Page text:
Brand: Gear 360 Reviews
Model: Product feedback from every angle
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BACKPACKER Gear 360 Review
Satellite messengers have become backcountry staples for many hikers over the past decade or so, and new models are increasingly elaborate in terms of their functionality and versatility. Sometimes, though, simple is better, which is why our testers have enjoyed using the ZOLEO. “The companion phone app is the cleanest-looking of any GPS communicator I’ve used,” our gear editor says. “Even if you’ve never used a device like this, it’s obvious how to write texts and emails, send geolocated check-ins, and get a weather forecast. There’s no clutter at all.” For anyone who wants easy two-way messaging via text and email, this is a top new choice.
The ZOLEO uses the Iridium satellite network, and we were impressed with how fast it sent and received messages (usually taking no more than 2 minutes), shared coordinates via check-ins, and downloaded weather reports while we sought backcountry ski lines in Colorado’s Indian Peaks Wilderness. The performance shouldn’t be a surprise: The new brand is actually a joint venture between two companies (Roadpost and Beam) that have extensive experience in the satellite market. That experience shows in a unique and welcome feature—the ability to toggle seamlessly between cellular and satellite service. Basically, all your messages are kept in the same thread, no matter if you’re on a cell signal or not. (When registering the device, you receive a dedicated phone number for your texts and can pick your own zoleo.com email address.)
Because the ZOLEO is so streamlined, it lacks a few features we’ve seen on other devices: There’s no way to send custom messages with the device itself, only SOS and “I’m OK” signals with current location, so if your phone dies the messaging fun is over. (The device itself has a battery life of 200 hours; that’s not the longest on the market, but it’s better than some popular models, and battery life can be extended by adjusting settings from within the app.) Also, it doesn’t serve as a navigation tool, and we wished for the ability to send messages to a group of people at once. But those are minor tradeoffs for a fast and reliable device that’s both light and packable.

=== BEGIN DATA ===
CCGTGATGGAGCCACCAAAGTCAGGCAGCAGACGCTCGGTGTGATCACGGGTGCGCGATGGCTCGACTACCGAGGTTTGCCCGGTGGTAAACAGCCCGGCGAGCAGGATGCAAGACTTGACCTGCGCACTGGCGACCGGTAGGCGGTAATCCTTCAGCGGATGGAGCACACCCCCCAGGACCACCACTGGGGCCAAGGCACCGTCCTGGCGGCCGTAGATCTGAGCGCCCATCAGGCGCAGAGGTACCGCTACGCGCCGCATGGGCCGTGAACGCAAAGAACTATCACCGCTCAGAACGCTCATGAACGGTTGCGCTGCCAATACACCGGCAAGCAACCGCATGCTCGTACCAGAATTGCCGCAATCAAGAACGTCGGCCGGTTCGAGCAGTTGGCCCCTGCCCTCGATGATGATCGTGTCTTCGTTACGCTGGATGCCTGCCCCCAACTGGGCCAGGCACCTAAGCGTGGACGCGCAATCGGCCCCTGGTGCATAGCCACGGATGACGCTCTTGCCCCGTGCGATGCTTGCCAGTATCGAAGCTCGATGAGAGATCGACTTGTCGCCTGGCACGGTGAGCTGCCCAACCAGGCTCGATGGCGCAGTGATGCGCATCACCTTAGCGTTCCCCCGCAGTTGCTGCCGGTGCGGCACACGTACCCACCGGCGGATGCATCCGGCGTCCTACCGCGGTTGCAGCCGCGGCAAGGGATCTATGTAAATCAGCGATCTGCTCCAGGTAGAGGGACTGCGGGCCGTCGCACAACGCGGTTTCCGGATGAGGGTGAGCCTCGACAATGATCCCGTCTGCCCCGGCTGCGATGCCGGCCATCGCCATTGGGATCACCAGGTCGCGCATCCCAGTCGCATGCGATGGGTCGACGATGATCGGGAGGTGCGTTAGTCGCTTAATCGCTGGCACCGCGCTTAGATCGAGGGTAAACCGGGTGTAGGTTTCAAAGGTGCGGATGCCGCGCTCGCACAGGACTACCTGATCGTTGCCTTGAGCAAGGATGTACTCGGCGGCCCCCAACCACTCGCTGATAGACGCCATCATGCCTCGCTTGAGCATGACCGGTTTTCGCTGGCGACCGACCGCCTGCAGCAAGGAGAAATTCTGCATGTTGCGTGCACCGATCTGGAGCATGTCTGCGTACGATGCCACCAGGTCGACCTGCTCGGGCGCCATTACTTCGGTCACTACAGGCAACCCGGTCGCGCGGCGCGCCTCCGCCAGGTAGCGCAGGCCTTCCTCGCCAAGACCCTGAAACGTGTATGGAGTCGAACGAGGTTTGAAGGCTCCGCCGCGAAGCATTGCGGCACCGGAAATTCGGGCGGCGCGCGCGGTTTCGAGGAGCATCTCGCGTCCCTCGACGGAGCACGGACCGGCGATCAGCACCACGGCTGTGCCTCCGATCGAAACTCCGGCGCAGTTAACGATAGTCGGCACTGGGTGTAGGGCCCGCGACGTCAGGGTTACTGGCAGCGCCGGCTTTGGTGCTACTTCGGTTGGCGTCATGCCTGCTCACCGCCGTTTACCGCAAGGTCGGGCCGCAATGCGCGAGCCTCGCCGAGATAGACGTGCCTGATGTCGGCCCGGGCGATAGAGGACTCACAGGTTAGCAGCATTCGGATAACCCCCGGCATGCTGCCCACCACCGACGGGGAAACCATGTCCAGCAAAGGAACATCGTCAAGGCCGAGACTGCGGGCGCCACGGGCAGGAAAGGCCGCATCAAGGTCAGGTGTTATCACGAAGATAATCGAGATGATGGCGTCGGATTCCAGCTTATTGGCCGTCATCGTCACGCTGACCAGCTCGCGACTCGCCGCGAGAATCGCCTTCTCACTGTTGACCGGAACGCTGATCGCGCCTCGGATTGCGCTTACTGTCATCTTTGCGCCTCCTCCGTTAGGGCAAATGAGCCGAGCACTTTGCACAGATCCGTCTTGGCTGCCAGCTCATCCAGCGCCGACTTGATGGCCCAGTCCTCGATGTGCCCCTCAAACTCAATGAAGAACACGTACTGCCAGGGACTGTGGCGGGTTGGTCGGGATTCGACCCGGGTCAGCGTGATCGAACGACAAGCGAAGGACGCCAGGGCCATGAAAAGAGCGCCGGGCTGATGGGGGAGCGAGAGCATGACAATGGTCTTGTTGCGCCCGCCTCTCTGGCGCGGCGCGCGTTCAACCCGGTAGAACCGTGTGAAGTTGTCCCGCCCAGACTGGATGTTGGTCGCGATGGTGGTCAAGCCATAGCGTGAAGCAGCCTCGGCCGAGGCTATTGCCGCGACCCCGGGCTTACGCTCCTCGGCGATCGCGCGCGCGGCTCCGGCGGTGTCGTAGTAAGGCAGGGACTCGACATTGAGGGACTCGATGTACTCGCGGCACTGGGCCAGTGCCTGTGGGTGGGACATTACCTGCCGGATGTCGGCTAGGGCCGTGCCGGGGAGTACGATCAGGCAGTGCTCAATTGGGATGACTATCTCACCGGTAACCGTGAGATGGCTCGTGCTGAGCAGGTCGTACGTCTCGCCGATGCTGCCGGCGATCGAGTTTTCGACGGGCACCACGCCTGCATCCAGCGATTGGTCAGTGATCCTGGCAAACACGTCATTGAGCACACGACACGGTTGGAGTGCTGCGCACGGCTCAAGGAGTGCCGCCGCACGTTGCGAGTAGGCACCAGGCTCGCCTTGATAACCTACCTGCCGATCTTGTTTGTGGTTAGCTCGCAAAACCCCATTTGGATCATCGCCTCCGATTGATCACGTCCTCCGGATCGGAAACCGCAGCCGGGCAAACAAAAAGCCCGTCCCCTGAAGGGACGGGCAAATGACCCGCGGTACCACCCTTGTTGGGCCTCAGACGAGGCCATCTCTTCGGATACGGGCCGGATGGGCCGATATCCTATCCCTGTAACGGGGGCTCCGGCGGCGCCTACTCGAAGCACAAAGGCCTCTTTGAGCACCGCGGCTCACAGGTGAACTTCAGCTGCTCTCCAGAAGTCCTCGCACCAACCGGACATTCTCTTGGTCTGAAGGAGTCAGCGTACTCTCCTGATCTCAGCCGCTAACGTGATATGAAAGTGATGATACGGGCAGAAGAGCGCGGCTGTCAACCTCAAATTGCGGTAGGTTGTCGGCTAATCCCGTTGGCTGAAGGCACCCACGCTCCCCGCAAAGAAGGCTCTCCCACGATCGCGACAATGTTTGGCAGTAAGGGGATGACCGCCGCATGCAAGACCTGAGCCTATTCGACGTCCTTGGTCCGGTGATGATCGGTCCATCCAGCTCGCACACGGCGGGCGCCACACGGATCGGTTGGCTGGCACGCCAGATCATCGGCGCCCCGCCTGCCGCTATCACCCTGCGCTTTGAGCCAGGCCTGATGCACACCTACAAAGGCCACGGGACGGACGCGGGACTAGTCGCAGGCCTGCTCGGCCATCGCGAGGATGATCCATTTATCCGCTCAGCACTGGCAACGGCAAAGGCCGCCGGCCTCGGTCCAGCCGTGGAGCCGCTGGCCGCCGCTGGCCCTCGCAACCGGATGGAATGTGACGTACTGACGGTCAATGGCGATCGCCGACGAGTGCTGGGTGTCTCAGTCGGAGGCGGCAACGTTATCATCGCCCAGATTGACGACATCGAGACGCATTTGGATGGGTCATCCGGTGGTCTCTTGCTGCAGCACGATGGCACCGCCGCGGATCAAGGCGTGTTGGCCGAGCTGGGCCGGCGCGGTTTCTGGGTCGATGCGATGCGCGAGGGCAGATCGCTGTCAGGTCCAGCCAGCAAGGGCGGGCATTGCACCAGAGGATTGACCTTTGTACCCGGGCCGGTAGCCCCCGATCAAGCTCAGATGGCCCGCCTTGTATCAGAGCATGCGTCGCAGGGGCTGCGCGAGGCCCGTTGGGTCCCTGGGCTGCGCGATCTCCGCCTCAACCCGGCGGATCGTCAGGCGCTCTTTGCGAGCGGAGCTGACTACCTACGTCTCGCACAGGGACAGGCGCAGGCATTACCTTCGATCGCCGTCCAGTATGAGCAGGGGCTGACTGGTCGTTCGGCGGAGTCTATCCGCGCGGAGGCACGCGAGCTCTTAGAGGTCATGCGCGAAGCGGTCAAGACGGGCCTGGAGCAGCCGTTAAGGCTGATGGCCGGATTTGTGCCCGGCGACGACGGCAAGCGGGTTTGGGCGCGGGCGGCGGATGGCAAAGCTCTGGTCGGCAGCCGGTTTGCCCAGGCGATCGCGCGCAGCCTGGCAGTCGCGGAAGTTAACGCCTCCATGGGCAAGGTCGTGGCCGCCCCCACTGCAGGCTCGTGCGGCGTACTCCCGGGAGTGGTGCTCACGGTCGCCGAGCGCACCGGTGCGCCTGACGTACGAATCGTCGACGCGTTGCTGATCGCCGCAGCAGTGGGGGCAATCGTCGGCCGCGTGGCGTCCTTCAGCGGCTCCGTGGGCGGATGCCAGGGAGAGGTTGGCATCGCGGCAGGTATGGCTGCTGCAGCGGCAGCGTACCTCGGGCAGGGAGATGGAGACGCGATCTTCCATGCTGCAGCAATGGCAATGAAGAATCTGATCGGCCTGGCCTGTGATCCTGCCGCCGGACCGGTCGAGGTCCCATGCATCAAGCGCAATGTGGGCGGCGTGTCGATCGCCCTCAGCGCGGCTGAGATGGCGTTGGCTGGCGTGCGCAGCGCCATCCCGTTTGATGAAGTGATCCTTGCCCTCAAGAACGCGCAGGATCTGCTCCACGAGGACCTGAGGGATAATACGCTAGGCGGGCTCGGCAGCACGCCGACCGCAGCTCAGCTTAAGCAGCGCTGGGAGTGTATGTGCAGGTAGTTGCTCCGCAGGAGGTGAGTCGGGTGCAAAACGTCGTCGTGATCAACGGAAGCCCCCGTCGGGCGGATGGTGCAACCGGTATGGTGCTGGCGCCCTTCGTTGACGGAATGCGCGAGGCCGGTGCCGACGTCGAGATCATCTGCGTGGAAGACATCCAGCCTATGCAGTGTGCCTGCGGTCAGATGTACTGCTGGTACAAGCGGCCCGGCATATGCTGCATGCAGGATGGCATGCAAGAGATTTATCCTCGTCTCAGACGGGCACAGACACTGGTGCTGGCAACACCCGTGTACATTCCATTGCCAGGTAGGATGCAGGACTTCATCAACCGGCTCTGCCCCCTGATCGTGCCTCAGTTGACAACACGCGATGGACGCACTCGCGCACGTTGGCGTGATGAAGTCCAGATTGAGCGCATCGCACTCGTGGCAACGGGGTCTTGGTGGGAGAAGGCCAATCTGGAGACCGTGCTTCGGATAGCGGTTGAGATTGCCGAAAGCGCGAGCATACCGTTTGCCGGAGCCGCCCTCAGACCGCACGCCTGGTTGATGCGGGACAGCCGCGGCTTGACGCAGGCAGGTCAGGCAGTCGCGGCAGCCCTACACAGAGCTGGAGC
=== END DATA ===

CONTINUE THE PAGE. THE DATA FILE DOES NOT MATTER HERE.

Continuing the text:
The palm-size unit is hardy, with a thick, rubberized coating, no easily breakable screens, and IP68 waterproofing. And another benefit of simplicity: lower price. The ZOLEO is just over half the cost of the category-leading Garmin inReach Mini—and has affordable, flexible data plans. Thanks to that, and its intuitive, dependable performance, the ZOLEO is one of the best options for backcountry communication on the market today.
This device is so user-friendly and intuitive that anybody can master it almost right away without reading the manual. Worldwide communication is truly at your fingertips within minutes of opening the box. I texted and emailed on trips in New Hampshire’s White Mountains, and the satellite transmissions were completed within a couple minutes. I used the ZOLEO for text and email communication, checking weather conditions and forecasts, notifying contacts of my status, and communicating with family via the app-to-app function. The check-in function worked as advertised and delivered an ‘I’m OK’ notification to my designated contacts, along with latitude and longitude coordinates. Those were also completed quickly. Making changes to the contacts list and those who receive check-in and SOS notices is easy to do in the app, so users can adjust for varying locations or contact availability. Plus, it weighs less than three gulps of water, so I took it everywhere.